This is the time (winter season) that residents of Ngamiland and the tourism industry look forward to the flooding of the Okavango River. The Okavango River, like the Nile in Egypt, sustains life in an otherwise inhospitable environment. It sustains human life, plant life, wildlife, birds, insects, and the various living organisms found in the Okavango River Basin. The Okavango River owes its origin from the Cubango River in the Central Angolan Highlands.
The two rivers of Cubango and the Cuito become one river at the boundary between Namibia and Angola. The river is called the Kavango in Namibia. The Kavango becomes Okavango once it flows into Botswana at Mohembo in the North-western part of the country. It is in north-western Botswana that the Okavango River finally forms an alluvial fan commonly referred to as the Okavango Delta.
The Okavango River Delta plays a significant role to tourism development in Botswana in terms of contribution to GDP, employment opportunities and conservation of biodiversity. The tourism industry is the second largest economic sector after mining (especially diamonds). The Okavango Delta or Botswana as a whole, like other Southern African countries, is vulnerable to the impact of climate change.
The Okavango Delta, which is the central focus of most of Botswana’s tourists, is vulnerable to climate change; hence, climate change is expected to have severe impacts on Botswana’s tourism industry. For example, climate change is said to be the reason for the shrinking of the Okavango delta. As a result of this shrinking process, some parts of the Okavango Delta have become dry, rendering these areas unsuitable for wildlife to survive and therefore also for tourism.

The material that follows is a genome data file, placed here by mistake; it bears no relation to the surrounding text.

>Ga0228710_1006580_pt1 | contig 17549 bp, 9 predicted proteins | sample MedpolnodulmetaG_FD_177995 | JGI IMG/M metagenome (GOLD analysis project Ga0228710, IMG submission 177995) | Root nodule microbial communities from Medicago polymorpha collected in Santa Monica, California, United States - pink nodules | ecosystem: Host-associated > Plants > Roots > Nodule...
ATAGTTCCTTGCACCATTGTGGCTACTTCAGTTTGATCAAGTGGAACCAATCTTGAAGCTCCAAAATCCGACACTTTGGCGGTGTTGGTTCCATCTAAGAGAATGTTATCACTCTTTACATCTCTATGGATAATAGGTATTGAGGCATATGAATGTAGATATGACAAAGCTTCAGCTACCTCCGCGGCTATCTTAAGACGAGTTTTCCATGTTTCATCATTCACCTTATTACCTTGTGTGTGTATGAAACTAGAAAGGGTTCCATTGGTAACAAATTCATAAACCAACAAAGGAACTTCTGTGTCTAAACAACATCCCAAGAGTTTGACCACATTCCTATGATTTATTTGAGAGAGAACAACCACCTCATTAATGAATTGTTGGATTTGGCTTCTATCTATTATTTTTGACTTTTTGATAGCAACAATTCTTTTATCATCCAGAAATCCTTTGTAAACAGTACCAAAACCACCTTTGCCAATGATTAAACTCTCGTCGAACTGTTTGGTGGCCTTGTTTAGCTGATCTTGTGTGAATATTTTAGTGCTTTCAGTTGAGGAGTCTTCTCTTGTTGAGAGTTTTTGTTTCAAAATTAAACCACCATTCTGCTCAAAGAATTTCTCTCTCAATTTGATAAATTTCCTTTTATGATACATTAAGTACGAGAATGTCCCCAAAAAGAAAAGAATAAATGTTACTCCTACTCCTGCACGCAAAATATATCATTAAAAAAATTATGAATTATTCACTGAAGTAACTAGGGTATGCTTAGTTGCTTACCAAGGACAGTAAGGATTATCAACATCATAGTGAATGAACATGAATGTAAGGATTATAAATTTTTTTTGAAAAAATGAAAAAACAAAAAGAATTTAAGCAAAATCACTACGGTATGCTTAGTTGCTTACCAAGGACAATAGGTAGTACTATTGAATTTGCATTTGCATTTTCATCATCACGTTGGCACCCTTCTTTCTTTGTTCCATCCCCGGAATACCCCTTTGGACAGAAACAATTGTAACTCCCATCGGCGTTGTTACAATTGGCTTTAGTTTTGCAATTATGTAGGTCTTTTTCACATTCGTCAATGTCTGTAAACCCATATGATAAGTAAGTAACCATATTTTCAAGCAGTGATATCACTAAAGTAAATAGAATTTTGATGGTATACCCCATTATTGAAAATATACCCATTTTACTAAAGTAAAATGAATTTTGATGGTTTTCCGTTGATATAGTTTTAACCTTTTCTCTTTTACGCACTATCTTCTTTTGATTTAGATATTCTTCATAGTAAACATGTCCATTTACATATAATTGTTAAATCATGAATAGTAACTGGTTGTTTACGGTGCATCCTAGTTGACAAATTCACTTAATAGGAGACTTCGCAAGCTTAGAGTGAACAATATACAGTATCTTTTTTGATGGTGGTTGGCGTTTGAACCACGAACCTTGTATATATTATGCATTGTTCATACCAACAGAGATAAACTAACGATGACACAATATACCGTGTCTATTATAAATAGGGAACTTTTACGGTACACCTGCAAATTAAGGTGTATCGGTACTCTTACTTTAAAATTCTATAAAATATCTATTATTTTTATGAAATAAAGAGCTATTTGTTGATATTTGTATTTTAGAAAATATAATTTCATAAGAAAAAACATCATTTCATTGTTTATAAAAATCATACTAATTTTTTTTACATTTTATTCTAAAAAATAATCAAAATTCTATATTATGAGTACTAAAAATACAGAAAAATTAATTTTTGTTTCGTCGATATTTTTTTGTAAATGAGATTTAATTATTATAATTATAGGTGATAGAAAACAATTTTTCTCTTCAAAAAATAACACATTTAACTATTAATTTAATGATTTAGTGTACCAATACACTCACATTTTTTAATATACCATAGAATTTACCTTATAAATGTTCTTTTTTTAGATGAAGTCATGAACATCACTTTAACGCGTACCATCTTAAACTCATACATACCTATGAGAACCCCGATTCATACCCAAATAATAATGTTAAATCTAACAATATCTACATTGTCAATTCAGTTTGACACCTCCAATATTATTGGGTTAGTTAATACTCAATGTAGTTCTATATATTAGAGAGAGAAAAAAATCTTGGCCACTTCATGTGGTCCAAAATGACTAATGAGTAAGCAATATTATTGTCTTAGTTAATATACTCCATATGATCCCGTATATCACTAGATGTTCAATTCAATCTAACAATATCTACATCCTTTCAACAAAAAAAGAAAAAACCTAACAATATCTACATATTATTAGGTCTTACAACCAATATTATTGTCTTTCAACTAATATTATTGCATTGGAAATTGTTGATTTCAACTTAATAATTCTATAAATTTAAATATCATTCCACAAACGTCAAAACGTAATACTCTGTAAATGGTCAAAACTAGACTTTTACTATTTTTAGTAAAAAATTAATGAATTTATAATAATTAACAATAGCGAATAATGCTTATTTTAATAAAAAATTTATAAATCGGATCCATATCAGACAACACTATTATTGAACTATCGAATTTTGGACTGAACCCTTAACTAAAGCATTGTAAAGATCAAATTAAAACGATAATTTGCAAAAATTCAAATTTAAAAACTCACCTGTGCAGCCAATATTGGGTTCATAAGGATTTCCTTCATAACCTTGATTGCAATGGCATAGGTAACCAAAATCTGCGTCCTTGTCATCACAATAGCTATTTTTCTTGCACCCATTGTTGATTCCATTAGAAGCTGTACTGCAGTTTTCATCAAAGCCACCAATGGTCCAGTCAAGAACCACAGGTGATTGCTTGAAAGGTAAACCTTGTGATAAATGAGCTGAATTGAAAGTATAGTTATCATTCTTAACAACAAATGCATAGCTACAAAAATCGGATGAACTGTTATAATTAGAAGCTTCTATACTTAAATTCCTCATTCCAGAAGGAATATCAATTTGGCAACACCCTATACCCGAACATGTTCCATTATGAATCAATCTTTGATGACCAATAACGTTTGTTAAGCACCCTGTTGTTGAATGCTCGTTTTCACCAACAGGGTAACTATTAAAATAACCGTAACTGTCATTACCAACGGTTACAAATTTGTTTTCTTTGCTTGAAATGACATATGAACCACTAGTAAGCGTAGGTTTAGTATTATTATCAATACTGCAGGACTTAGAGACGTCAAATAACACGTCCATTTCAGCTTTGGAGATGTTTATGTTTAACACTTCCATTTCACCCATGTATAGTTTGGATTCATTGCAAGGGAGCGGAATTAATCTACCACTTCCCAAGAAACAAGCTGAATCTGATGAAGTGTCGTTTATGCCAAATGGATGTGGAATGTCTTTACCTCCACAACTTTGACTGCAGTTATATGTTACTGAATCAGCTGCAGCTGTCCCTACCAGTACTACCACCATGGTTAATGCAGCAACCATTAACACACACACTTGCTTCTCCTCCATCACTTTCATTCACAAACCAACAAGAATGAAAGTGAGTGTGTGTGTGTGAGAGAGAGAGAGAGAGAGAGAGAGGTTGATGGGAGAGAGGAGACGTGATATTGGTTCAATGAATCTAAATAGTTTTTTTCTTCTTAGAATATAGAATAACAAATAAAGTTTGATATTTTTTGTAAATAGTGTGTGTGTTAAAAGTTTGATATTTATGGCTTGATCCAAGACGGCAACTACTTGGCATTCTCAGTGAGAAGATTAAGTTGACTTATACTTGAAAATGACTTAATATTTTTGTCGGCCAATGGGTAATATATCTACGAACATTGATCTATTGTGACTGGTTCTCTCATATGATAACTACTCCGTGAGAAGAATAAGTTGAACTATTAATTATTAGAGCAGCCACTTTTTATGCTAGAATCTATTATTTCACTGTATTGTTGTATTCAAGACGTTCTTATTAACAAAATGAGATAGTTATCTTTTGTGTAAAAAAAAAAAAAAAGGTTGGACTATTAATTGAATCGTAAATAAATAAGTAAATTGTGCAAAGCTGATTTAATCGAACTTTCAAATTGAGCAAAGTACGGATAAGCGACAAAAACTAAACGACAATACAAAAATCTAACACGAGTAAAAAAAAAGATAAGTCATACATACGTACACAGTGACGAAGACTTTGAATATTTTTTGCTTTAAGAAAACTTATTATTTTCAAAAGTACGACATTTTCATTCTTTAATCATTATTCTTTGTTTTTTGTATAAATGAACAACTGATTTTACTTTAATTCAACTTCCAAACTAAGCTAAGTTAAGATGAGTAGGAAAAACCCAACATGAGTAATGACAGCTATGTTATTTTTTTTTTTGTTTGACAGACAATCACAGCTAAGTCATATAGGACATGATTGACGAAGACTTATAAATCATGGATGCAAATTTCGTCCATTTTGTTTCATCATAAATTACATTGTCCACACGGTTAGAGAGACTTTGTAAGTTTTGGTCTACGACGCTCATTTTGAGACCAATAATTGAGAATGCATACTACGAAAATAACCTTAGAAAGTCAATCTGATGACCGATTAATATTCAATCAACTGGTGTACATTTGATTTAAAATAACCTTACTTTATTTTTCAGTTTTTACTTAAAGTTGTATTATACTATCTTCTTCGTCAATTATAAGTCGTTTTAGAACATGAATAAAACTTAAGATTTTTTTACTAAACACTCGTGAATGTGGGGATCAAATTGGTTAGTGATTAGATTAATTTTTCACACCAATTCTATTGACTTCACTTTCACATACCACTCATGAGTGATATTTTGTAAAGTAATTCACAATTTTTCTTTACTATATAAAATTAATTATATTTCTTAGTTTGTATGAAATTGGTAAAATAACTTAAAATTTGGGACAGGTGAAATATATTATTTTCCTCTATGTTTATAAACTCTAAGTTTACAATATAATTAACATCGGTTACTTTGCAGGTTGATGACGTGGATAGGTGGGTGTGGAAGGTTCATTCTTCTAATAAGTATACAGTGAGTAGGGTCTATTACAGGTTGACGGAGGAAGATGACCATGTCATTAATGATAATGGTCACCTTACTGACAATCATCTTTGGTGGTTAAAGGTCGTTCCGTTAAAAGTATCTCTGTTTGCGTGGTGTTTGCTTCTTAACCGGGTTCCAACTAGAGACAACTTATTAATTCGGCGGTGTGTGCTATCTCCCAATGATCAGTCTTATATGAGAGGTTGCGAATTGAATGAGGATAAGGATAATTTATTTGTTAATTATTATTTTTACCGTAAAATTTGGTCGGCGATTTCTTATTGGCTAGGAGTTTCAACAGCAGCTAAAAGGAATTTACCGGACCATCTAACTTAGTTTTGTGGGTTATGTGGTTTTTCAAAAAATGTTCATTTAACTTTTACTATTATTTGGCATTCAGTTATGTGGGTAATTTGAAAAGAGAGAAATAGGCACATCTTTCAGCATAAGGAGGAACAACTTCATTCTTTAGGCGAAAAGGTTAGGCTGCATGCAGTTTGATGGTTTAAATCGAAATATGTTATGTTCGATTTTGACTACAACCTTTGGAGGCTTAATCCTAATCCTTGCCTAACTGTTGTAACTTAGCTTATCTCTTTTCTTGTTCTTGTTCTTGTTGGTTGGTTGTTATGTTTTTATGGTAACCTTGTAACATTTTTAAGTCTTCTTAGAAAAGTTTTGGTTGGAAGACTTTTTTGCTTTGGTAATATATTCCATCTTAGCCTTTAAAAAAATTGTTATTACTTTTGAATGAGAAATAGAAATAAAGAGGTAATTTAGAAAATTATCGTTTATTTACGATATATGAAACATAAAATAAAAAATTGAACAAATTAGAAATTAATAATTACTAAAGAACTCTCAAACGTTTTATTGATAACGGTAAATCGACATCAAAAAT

For example, Lake Ngami has received little floods in recent years resulting in the lake becoming seasonal such that it dries up in some months of the year. In addition, the Thamalakane River that flows through Maun has been receiving low floods and often dries up as it the current case. This drying up or low water levels in the river has resulted in the suspension of boat activities and associated recreation and leisure activities in the river. It is for these reasons that climate change will be detrimental to tourism in Botswana.
Climate change in the Okavango River does not only affect tourism development, it also affects rural livelihoods. For example, waterlily (tswii) which is harvested in river channels like the Thamalakane when there are floods become scare so is water for watering livestock or for molapo farming (flood recession crop production).
The tourism operators in northern Botswana are reported to be aware of the general impacts of climate change. These operators observed changes in the physical environment, livelihoods and weather patterns and linked these changes to climate change. In this regard, these tourism operators rendered nature-based outdoor activities vulnerable to climate change, as it could lead to a loss of quality of attractions and consequently to a decline in tourist numbers.
Policy makers in the Okavango note challenges when dealing with climate change and these include uncertainties surrounding climate change, information gaps, inadequate data and poor public awareness, challenges posed by poor coordination and indeed data capturing and harmonization by concerned institutions. It is from this perspective that Botswana should come up with adaptation and mitigating measures towards climate change to address threats to the tourism industry and livelihoods in the country.